I’ve done lots of risky things in my life. Moved my family across country, proposed to my wife at age 18, kayaked a class 4 rapid then decided to hike back up river and swim it the second time. I have even eaten balut (look it up). Once, when I was cliff jumping, I remember someone commenting to me, “you seem pretty fearless.” The funny thing is that, I’m not fearless.
Fear actually can be quite stifling for me. It’s an external force that comes over me in waves. The first time I spoke in public, I couldn’t get my legs to stop shaking and I thought I would never be able to do it again. Fear is a funny thing in my life.
As for my mortality, I’ve come close to death so many times that I already feel like I’m on borrowed time. I had asthma when I was young and remember the shocked look on the ER doctor’s face when I was admitted. “You shouldn’t be here,” he told me. The oxygen level in my blood had become so low I should have died. Another time, I walked away from a car accident where I shouldn’t have survived. I remember my father’s face when he saw the remains of the car at the wrecking yard. It was half the size it was supposed to be. Life and death doesn’t phase me.
The one that does haunt me more than anything is fear of failure. It can be absolutely crippling. For those who know me, you’d never even know I have an issue with it. Looking over my life choices, you’d see that I’m not risk averse. I laugh at those “what the hell have I gotten myself into” moments… or at least I’ve gotten used to them. For me, the fear happens when I find myself out in the new territory. It’s not those sink or swim moments, but more will I swim well.
I developed a hyper-critical voice from going up in a home with hyper-critical parents. The voice in my head says, “now that I’m here, I better make it worth it.” I remember when I first felt the call to step into ministry and talking with my parents about it. I had always been raised in the church, and they made sure I was there anytime the doors were opened. I assumed that they be happy with me talking about a call from God into ministry… boy, was I wrong. “Stuart, you don’t want to do that,“ my mother told me, “you’ll never make any money.” She was right, I’ve never made much money, but that wasn’t the point.
When you take risks, you always bring with you a handful of critics. The ones that watch you from that fence that border the comfort zone hoping that your failure will validate their lack of courage. In life, critics will always be there. It’s kind of like that old adage they say about teachers, “those who can, do; those who can’t, teach.” I’d like to reframe it. Those that are bold, try; those who won’t; criticize. Enough of that, it’s easy to lament on the critics, but that’s not the point of this post.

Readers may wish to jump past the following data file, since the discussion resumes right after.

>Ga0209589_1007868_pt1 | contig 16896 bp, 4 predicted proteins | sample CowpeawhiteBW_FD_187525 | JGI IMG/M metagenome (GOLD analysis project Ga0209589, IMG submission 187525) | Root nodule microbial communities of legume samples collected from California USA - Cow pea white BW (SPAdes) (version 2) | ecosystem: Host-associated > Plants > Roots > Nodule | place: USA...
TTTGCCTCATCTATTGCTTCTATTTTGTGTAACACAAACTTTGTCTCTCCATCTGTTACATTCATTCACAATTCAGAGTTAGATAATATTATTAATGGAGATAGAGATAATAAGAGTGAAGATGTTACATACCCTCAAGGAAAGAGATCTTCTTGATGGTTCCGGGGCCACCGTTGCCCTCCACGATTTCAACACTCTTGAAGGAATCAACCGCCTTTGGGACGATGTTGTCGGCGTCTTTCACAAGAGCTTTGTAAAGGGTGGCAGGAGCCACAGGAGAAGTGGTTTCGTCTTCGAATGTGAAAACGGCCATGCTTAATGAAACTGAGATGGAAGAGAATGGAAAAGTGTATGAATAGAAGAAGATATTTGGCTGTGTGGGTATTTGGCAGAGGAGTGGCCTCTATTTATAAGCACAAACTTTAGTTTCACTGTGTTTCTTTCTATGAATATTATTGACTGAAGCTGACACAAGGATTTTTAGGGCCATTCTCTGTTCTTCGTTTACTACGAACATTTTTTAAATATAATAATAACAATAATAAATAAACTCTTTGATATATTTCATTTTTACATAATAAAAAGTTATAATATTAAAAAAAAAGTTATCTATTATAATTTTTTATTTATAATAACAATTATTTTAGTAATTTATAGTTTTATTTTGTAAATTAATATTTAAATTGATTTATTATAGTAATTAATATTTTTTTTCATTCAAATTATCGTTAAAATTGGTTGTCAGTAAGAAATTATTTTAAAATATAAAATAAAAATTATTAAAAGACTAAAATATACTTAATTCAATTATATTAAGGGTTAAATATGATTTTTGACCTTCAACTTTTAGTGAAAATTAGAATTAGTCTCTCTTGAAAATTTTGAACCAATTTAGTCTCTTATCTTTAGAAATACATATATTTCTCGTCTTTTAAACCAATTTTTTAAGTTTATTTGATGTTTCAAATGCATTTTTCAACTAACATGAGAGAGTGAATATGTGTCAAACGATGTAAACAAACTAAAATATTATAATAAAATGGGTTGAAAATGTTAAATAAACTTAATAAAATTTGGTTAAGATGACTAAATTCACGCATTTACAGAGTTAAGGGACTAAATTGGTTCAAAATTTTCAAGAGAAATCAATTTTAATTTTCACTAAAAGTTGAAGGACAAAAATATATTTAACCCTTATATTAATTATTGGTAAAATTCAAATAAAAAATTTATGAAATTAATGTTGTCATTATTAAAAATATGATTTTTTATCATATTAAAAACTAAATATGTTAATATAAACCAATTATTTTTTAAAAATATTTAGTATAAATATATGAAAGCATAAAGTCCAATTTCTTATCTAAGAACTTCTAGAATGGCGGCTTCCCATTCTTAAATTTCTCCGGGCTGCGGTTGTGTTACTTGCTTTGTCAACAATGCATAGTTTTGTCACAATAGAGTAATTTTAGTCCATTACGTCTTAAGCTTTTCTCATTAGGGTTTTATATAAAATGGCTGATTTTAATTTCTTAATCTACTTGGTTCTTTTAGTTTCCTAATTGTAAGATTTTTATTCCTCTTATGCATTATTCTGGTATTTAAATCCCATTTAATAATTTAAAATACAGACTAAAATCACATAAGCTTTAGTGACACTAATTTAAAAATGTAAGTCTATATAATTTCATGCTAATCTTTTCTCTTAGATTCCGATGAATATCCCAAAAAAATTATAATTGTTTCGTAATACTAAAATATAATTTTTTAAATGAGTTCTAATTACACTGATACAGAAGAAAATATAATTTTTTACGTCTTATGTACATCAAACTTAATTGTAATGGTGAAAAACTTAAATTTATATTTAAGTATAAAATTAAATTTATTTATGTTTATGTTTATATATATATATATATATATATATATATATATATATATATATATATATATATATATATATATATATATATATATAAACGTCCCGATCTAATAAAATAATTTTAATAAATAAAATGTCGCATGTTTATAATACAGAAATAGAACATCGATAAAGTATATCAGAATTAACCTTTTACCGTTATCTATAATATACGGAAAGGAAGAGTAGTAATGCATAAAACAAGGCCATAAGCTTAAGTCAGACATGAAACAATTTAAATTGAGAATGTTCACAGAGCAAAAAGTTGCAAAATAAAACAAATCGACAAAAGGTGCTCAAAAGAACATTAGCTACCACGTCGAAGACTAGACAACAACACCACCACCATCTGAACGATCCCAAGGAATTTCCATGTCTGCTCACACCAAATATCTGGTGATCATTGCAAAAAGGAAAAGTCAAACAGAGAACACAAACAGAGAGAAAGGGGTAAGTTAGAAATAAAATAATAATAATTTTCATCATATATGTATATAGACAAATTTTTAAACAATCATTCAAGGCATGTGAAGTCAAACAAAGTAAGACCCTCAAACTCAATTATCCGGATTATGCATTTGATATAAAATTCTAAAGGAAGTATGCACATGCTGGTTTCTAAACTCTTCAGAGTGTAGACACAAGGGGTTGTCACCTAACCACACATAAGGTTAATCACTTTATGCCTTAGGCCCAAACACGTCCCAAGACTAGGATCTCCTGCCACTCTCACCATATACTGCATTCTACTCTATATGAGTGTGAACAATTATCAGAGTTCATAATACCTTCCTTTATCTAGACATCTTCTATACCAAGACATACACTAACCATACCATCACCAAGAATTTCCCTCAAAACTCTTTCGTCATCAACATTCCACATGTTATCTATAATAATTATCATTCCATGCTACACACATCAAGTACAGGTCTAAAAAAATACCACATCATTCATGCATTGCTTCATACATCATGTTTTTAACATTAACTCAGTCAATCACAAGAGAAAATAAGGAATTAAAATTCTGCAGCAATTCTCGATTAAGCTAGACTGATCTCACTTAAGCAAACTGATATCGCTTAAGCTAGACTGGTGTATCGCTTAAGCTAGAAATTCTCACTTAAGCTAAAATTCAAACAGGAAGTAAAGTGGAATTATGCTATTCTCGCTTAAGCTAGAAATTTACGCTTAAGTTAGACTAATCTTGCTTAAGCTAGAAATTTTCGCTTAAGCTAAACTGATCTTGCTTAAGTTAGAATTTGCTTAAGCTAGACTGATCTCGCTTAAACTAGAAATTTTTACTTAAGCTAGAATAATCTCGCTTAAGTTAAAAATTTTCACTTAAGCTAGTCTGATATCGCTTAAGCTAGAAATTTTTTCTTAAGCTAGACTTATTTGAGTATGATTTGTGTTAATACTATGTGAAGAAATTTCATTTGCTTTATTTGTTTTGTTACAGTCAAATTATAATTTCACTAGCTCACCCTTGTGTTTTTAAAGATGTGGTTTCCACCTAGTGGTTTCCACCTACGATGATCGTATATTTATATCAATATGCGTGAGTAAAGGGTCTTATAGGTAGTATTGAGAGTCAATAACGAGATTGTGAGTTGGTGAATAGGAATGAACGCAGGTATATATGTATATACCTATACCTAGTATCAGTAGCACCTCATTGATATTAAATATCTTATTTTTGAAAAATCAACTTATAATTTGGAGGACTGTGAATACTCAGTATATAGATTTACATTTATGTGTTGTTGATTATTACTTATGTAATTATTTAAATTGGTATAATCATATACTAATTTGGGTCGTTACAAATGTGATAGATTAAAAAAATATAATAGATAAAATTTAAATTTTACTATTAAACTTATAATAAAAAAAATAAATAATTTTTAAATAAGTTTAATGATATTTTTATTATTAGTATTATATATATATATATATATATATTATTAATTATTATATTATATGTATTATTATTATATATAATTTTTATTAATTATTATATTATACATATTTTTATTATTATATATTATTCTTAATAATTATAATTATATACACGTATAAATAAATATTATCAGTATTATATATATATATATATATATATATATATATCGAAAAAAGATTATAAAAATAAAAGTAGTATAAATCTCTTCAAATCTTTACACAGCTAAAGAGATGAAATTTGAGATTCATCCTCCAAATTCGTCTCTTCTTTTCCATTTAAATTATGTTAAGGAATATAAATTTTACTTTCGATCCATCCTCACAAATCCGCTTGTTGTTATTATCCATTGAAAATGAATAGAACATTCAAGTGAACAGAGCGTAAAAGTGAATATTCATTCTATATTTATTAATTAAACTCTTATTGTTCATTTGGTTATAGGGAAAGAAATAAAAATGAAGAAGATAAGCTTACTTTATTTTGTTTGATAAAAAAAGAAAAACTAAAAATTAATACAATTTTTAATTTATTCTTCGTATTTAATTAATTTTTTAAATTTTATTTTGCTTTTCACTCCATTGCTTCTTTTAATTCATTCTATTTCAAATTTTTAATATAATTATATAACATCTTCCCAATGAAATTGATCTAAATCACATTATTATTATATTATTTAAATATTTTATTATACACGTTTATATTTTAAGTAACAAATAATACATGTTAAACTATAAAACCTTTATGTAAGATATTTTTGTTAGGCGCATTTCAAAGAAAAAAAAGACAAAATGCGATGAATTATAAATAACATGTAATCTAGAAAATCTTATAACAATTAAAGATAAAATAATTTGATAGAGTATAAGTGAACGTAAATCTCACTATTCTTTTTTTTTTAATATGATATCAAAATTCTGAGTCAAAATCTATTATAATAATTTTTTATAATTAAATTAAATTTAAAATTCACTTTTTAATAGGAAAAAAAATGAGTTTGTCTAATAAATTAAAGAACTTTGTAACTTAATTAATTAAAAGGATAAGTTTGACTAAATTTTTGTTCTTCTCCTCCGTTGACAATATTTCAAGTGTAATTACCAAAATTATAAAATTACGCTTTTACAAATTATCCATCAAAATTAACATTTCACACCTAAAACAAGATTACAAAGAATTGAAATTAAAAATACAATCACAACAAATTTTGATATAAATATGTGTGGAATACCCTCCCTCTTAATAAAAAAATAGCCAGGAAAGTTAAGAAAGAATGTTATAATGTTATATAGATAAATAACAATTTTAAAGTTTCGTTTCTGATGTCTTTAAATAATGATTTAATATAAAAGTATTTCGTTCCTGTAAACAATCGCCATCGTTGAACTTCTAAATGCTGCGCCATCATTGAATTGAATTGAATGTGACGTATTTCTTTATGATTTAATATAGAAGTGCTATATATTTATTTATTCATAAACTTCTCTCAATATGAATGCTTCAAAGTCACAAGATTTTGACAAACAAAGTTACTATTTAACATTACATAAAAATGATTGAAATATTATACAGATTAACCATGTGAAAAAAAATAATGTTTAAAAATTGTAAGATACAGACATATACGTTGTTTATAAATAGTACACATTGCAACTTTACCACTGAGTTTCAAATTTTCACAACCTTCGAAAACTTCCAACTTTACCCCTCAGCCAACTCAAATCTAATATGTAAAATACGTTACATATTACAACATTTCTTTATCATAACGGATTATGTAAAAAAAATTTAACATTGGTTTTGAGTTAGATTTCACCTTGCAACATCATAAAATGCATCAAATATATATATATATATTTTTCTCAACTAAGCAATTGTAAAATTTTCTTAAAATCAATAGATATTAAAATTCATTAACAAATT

[tweet_box design=”default” float=”none”]I have learned over time that the best way to deal with fear is to actually lean into it.[/tweet_box]
I’ve realized that I need to give myself time to properly lament, before I pick myself up. Once I’m back on my feet, I begin to push past the sting of shame and look into what I’ve learned from the situation. I now understand that failure is part of my personal growth, and I claim those experiences as valuable lessons. Reframing my perspective is a great way to move through failure. Distance is key to seeing the positive things that were gained. In regards to failure, everyone always brings up Thomas Edison who said, “I have not failed. I’ve just found 10,000 ways that won’t work.” That can-do attitude is annoying in the moment, especially when someone is trying to encourage you, but it is absolutely essential and necessary to keep moving in a positive direction. My desire to innovate must also bring with it the perspective that failure plays a key role. We rarely get things right on the first try, unless someone has already written an instruction manual. Failure are the lumps that innovators must endure as they move forward or as Cole NeSmith tweeted, “Creativity is the willingness to always believe in another possibility.” We should never become comfortable with the way life is, it can always be better. So I’ll continue to lean into that fear… or take a deep breath and pray as I push into it.
Sometimes, I think of my bloody, grass stained six-year-old knees when I was learning to ride a bike in the back yard. I’d try and fall, but get up because I wanted to conquer that thing that seemed to own me. So this is my encouragement for you innovators, entrepreneurs and dreamers out there. The venture; the risk is worth it, even if failure does happen. Just get up and keep going. Don’t be owned by fear.
In my life, I keep going… and so should you.